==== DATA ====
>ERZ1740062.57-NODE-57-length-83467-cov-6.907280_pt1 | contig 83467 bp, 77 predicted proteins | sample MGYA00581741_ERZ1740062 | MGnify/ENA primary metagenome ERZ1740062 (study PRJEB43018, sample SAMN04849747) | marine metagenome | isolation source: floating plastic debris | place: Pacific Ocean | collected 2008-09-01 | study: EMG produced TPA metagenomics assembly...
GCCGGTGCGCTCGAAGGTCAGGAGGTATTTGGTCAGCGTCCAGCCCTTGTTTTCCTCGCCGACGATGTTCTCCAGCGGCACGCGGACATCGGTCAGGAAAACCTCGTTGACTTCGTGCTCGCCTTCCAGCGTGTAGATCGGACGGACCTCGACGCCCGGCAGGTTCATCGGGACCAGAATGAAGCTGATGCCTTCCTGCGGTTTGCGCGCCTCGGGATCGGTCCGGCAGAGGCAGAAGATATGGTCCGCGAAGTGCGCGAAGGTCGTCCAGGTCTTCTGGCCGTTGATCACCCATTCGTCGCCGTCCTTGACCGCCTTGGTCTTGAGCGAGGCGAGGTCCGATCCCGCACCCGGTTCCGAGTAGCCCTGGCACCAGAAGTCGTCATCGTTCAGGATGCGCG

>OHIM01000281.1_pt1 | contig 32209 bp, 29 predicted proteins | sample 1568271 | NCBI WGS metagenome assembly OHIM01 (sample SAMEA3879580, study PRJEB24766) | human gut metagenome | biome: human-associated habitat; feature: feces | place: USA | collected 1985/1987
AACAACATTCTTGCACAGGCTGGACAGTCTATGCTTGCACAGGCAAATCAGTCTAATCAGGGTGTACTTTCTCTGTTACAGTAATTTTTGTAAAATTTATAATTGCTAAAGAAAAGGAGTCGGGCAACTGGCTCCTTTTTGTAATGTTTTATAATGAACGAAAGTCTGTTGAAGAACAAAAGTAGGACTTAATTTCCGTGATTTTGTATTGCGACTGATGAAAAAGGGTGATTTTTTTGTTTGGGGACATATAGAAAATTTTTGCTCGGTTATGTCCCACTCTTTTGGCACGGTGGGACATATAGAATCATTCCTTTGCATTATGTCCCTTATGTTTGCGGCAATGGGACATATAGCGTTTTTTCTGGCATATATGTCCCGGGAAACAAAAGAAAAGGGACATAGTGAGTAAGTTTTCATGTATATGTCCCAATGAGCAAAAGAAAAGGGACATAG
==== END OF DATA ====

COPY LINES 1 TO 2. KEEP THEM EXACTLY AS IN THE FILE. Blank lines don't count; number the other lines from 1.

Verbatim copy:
>ERZ1740062.57-NODE-57-length-83467-cov-6.907280_pt1 | contig 83467 bp, 77 predicted proteins | sample MGYA00581741_ERZ1740062 | MGnify/ENA primary metagenome ERZ1740062 (study PRJEB43018, sample SAMN04849747) | marine metagenome | isolation source: floating plastic debris | place: Pacific Ocean | collected 2008-09-01 | study: EMG produced TPA metagenomics assembly...
GCCGGTGCGCTCGAAGGTCAGGAGGTATTTGGTCAGCGTCCAGCCCTTGTTTTCCTCGCCGACGATGTTCTCCAGCGGCACGCGGACATCGGTCAGGAAAACCTCGTTGACTTCGTGCTCGCCTTCCAGCGTGTAGATCGGACGGACCTCGACGCCCGGCAGGTTCATCGGGACCAGAATGAAGCTGATGCCTTCCTGCGGTTTGCGCGCCTCGGGATCGGTCCGGCAGAGGCAGAAGATATGGTCCGCGAAGTGCGCGAAGGTCGTCCAGGTCTTCTGGCCGTTGATCACCCATTCGTCGCCGTCCTTGACCGCCTTGGTCTTGAGCGAGGCGAGGTCCGATCCCGCACCCGGTTCCGAGTAGCCCTGGCACCAGAAGTCGTCATCGTTCAGGATGCGCG